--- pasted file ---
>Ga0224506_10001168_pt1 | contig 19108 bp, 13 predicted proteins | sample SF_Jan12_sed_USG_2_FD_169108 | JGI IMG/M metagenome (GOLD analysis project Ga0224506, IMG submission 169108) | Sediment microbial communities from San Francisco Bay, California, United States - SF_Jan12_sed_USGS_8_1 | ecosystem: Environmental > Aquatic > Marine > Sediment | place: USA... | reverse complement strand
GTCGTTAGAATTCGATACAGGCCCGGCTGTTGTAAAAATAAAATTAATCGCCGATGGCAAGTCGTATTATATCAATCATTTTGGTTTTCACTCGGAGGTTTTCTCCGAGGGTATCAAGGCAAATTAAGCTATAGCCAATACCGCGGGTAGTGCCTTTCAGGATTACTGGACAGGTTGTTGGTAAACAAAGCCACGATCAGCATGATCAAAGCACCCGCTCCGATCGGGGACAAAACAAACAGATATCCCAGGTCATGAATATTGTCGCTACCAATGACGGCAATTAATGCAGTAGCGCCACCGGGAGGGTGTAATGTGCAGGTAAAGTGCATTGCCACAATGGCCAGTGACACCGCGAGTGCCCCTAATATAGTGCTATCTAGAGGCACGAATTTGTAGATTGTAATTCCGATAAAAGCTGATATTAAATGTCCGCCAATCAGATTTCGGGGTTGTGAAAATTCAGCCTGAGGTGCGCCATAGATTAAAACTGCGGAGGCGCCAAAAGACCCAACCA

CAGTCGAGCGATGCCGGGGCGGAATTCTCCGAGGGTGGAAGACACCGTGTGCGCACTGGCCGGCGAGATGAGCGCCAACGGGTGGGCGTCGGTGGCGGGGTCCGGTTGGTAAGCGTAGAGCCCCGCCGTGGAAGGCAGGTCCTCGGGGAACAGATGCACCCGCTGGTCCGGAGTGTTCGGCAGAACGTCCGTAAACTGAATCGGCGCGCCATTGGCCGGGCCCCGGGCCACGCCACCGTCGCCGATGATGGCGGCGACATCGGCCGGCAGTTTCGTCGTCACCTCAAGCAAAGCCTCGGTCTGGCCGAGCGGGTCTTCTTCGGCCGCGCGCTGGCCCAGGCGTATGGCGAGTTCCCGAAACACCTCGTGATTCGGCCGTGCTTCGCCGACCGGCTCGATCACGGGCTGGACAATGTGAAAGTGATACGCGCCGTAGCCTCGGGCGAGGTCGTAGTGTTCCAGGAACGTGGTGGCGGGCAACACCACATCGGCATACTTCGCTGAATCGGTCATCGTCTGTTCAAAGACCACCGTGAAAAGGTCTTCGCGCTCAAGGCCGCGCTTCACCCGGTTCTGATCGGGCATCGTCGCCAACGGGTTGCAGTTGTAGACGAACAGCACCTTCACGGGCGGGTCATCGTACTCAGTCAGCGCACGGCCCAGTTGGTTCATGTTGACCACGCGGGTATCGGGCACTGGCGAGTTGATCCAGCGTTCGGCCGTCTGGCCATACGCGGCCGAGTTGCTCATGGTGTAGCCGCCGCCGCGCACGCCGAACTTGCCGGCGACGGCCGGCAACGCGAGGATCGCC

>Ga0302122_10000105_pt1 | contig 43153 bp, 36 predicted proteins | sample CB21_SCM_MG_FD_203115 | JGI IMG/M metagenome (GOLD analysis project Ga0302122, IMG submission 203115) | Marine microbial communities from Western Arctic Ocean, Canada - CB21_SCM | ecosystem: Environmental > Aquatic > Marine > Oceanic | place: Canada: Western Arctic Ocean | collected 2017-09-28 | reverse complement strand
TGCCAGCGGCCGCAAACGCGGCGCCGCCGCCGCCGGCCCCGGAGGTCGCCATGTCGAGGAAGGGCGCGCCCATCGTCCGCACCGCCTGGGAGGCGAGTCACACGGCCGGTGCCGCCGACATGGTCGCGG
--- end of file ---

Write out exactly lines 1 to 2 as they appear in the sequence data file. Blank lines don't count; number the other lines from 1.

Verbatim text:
>Ga0224506_10001168_pt1 | contig 19108 bp, 13 predicted proteins | sample SF_Jan12_sed_USG_2_FD_169108 | JGI IMG/M metagenome (GOLD analysis project Ga0224506, IMG submission 169108) | Sediment microbial communities from San Francisco Bay, California, United States - SF_Jan12_sed_USGS_8_1 | ecosystem: Environmental > Aquatic > Marine > Sediment | place: USA... | reverse complement strand
GTCGTTAGAATTCGATACAGGCCCGGCTGTTGTAAAAATAAAATTAATCGCCGATGGCAAGTCGTATTATATCAATCATTTTGGTTTTCACTCGGAGGTTTTCTCCGAGGGTATCAAGGCAAATTAAGCTATAGCCAATACCGCGGGTAGTGCCTTTCAGGATTACTGGACAGGTTGTTGGTAAACAAAGCCACGATCAGCATGATCAAAGCACCCGCTCCGATCGGGGACAAAACAAACAGATATCCCAGGTCATGAATATTGTCGCTACCAATGACGGCAATTAATGCAGTAGCGCCACCGGGAGGGTGTAATGTGCAGGTAAAGTGCATTGCCACAATGGCCAGTGACACCGCGAGTGCCCCTAATATAGTGCTATCTAGAGGCACGAATTTGTAGATTGTAATTCCGATAAAAGCTGATATTAAATGTCCGCCAATCAGATTTCGGGGTTGTGAAAATTCAGCCTGAGGTGCGCCATAGATTAAAACTGCGGAGGCGCCAAAAGACCCAACCA